Internal market governance by consensus rather than conflict? Common Frameworks and the potential for positive harmonisation

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Thomas Horsley
Jo Hunt


Common Frameworks, UK Internal Market Act 2020, UK internal market, devolution, shared rule, harmonisation, Brexit, UK constitution


This article connects theories of positive and negative harmonisation with perspectives on self- and shared rule to examine emerging approaches to managing domestic (ie intra-United Kingdom (UK)) trade post-Brexit. Our particular focus is on a new tool of governance: the Common Frameworks – a consensus-based collaborative intergovernmental approach to policymaking in areas of devolved competence previously falling within the scope of the European Union Treaties. We explore the potential of the Frameworks as instruments of positive harmonisation with reference to emerging practice and consider their relationship with the United Kingdom Internal Market Act 2020. Our analysis unmasks internal market governance post-Brexit as a contested space, reflecting deepening divisions between the UK and devolved governments regarding self- and shared rule under the UK’s territorial constitution. We identify three key drivers of contestation: a lack of consensus on the UK internal market as a regulatory object; changes in political context; and enduring structural and attitudinal imbalances favouring political control from the centre.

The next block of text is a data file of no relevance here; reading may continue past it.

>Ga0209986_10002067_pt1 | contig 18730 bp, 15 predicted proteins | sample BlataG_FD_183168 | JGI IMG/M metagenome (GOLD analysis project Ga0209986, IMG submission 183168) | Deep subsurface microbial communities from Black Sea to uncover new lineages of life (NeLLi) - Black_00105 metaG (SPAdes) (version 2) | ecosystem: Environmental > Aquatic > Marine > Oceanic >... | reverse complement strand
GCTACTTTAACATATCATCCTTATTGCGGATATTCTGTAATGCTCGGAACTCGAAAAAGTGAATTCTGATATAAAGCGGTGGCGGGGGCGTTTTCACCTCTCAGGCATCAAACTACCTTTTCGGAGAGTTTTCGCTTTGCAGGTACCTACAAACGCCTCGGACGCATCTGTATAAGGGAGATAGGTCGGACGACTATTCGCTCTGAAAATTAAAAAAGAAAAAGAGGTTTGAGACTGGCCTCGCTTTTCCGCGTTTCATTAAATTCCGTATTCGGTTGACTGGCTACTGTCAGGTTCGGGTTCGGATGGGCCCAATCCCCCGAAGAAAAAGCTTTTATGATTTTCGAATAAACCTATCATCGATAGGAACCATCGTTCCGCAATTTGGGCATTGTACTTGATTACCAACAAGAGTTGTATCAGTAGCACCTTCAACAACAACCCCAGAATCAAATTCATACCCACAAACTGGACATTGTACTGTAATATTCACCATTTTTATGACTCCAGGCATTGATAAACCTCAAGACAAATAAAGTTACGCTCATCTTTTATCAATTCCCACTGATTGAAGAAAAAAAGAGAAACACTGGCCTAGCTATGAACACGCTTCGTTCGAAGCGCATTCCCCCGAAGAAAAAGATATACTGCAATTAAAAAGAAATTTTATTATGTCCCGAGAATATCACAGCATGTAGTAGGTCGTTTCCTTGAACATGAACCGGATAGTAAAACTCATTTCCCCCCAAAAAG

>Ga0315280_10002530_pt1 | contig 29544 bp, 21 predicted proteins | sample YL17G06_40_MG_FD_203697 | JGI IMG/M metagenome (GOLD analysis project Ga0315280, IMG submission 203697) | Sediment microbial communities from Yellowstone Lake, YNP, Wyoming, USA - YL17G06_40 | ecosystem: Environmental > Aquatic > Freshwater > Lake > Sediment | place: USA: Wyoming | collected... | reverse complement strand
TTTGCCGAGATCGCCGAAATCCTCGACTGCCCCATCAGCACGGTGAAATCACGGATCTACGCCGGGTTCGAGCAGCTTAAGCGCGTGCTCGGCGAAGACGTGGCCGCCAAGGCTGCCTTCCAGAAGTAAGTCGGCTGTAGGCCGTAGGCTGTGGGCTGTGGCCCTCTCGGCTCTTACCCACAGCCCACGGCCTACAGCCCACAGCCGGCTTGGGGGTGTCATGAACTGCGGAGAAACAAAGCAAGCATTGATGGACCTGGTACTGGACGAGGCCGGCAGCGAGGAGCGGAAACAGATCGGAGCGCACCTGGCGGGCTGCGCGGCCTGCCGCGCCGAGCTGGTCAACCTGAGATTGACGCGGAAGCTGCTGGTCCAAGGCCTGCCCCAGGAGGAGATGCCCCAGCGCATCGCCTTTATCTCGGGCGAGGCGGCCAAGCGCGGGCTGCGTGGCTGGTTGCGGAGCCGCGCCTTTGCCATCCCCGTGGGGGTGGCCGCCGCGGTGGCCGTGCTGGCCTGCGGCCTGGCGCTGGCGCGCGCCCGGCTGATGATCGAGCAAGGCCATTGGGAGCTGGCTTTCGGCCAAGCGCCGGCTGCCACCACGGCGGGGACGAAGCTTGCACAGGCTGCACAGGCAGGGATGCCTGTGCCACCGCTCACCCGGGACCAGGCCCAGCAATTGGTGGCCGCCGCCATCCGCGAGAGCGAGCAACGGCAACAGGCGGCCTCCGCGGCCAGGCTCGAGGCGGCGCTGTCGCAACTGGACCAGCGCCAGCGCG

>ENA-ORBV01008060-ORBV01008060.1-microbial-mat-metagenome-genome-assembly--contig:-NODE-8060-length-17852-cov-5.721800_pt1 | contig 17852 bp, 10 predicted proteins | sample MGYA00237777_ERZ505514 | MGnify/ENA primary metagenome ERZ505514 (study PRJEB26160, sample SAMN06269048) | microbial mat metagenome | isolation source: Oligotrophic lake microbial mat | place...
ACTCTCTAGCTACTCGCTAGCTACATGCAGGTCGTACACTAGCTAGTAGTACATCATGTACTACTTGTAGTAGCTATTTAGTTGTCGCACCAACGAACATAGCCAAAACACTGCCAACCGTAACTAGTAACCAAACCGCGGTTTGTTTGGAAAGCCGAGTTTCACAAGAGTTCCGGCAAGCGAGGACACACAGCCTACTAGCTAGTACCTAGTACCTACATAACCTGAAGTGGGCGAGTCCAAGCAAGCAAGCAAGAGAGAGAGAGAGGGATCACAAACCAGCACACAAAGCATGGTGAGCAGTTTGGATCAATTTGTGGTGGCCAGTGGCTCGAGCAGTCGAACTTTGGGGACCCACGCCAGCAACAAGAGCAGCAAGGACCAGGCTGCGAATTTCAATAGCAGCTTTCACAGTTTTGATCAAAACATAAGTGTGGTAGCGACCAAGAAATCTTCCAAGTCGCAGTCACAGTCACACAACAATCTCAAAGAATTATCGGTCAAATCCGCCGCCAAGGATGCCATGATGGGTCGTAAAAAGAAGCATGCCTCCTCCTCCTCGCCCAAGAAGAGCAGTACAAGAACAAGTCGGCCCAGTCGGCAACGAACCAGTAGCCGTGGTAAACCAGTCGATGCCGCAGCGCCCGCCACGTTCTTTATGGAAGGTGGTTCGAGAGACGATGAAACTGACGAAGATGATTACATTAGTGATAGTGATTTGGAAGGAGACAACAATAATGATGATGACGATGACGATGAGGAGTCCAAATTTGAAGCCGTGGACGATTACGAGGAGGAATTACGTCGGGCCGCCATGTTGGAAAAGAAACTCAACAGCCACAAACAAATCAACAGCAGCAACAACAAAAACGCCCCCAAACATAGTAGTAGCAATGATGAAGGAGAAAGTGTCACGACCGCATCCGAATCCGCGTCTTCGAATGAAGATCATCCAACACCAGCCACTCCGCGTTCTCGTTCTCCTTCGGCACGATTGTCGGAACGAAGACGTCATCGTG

Abstract 101 | NILQ 75.1.2 Horsley and Hunt Downloads 36